Apple Becomes World's 1st Private-Sector Company Worth $1 Trillion

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Apple has become the first trillion dollar company today after its stock price soared on the back of excellent financial results.

The iPhone-maker's shares struck an all-time high of $207.05 during trading in NY, pushing its market capitalisation past the landmark trillion-dollar level to $1.02 trillion. It now accounts for 4 per cent of the S&P 500.

With a market cap of $1 trillion, Apple has a value greater than the gross domestic product of most countries in the world, including Turkey, Switzerland, Saudi Arabia and Taiwan.

The Silicon Valley stalwart's stock has surged more than 50,000 percent since its 1980 initial public offering, dwarfing the S&P 500's approximately 2,000-percent increase during the same nearly four decades.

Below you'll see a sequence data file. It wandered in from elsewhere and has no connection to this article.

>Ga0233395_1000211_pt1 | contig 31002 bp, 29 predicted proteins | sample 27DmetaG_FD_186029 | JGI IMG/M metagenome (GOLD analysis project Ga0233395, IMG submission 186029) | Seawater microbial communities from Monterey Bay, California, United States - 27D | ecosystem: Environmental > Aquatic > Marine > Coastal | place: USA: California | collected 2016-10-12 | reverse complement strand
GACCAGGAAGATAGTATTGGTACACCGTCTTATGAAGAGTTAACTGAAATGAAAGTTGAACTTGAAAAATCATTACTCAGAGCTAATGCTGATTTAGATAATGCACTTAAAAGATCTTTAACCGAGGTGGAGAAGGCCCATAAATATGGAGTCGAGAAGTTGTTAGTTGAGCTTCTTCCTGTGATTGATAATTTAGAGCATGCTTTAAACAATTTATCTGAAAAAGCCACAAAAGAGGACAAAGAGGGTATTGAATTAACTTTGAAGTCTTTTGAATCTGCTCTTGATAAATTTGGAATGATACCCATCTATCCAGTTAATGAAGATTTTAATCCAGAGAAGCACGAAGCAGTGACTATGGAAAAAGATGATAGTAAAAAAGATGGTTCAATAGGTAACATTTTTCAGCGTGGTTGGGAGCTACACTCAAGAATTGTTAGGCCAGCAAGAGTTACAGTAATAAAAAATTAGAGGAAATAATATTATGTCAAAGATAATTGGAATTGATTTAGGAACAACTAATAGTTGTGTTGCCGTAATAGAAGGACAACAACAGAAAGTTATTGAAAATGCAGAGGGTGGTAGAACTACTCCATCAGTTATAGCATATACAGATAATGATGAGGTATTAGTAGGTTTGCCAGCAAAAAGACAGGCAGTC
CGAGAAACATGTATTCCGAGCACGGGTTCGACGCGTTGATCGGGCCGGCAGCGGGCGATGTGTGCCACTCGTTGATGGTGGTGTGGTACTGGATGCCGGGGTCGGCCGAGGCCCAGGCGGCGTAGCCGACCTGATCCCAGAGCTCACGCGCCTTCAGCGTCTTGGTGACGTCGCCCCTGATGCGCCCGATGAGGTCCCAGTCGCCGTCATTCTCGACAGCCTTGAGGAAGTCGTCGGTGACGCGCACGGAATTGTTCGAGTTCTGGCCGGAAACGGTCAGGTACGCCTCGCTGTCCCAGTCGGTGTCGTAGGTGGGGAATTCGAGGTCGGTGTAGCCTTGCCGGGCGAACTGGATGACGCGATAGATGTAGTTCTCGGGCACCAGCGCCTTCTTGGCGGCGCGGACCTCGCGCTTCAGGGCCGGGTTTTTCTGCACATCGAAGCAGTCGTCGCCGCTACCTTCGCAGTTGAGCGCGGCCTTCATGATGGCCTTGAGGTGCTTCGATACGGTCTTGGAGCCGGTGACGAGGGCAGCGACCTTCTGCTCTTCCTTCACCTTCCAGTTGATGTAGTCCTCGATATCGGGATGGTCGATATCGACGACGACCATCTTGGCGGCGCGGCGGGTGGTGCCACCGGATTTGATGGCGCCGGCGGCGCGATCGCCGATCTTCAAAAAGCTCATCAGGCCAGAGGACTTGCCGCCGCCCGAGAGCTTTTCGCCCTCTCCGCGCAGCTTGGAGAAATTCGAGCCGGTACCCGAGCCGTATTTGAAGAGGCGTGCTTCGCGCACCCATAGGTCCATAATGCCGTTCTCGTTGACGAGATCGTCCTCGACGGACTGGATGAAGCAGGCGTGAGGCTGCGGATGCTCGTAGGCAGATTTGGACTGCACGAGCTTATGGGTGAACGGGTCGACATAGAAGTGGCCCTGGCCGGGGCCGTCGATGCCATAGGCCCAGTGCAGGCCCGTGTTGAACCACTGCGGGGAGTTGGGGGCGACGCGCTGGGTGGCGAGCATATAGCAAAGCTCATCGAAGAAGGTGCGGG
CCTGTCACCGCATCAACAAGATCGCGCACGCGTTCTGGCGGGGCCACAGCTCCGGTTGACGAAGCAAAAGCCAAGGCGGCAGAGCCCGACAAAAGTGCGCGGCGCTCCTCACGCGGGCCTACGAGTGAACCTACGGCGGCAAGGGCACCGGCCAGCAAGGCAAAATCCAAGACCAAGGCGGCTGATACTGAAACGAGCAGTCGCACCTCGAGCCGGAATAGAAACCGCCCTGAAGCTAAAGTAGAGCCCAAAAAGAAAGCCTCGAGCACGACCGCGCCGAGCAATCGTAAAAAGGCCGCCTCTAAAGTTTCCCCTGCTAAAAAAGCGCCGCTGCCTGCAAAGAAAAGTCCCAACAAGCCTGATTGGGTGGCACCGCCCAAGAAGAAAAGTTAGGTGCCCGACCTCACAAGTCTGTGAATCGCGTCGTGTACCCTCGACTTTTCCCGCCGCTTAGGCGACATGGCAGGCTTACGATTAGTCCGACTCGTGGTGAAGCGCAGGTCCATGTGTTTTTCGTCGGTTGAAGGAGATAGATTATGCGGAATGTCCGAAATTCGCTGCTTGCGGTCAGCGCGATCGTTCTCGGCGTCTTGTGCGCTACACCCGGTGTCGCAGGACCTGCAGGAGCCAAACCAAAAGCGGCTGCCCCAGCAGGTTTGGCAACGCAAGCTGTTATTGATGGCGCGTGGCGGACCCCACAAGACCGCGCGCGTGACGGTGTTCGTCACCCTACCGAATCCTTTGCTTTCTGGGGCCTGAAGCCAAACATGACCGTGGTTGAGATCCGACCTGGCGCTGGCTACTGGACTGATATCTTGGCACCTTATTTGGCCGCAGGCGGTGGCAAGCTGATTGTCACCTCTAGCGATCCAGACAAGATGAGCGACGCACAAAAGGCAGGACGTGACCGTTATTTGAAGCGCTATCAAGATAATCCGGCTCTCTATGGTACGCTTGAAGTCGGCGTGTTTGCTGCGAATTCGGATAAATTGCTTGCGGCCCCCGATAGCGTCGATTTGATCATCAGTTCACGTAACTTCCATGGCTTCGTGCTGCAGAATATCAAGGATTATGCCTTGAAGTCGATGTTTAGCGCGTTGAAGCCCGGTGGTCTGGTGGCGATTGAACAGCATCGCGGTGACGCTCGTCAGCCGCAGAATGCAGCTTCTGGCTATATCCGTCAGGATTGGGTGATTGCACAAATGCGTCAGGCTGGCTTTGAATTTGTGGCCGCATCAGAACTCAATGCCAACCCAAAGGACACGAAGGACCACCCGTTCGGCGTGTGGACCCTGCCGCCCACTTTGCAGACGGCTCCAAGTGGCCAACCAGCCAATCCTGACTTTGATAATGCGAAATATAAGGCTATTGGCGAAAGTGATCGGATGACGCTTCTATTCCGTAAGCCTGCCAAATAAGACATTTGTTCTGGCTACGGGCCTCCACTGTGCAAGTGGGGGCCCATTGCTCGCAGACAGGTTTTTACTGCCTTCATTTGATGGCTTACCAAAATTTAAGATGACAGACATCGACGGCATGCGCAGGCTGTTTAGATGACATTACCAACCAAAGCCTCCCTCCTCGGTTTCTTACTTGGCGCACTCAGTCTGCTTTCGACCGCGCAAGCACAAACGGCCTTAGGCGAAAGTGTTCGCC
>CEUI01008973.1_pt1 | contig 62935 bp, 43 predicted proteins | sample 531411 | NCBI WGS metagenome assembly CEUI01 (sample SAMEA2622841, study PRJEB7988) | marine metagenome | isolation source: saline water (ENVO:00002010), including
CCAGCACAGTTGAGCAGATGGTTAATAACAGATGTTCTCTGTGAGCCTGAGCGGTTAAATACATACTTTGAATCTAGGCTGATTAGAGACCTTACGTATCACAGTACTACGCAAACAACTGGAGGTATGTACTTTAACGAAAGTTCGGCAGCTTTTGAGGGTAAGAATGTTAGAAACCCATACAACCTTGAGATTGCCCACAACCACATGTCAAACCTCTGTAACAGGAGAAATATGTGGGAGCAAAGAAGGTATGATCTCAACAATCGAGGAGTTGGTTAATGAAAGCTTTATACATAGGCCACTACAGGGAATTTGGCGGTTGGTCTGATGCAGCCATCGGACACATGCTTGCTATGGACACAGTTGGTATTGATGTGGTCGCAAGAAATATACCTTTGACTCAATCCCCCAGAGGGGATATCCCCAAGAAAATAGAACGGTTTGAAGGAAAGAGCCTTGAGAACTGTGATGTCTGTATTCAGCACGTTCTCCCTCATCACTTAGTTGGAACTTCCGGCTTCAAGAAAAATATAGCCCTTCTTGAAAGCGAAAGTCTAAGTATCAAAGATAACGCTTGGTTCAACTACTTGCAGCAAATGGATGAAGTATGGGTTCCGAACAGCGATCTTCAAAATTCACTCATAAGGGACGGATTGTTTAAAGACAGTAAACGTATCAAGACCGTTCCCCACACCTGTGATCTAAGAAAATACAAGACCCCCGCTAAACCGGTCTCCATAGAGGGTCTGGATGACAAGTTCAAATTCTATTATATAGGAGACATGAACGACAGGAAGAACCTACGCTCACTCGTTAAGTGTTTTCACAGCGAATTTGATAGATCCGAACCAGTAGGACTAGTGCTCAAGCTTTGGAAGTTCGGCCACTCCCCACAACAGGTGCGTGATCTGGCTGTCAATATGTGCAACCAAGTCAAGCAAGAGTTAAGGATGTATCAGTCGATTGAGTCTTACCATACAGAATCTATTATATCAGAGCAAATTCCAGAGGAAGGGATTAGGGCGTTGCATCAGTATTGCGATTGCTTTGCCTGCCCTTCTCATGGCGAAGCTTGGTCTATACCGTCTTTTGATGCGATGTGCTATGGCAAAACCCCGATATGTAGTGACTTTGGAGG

The company's fortunes were turbocharged by the launch of personal gadgets such as the iPod in 2001 and the iPhone in 2007.

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The creator of the ubiquitous iPhone is up more than 25 percent this year. Recently, some of his older clients have bought Apple shares for their grandchildren.

Adjusted for splits, Apple's stock price has risen almost 40,000% since its initial public offering in 1980.

Apple crossed the threshold in Thursday trading following a strong third-quarter report that showed earnings beat expectations and also showed increased revenue from the technology giant's services and software businesses. Amazon is valued at $870 billion, Google-parent Alphabet has a market valuation of $850 million and Microsoft's market cap is at just under $815 billion.

That would put Apple's stock market value at $973 billion, based on its newly disclosed number of shares.

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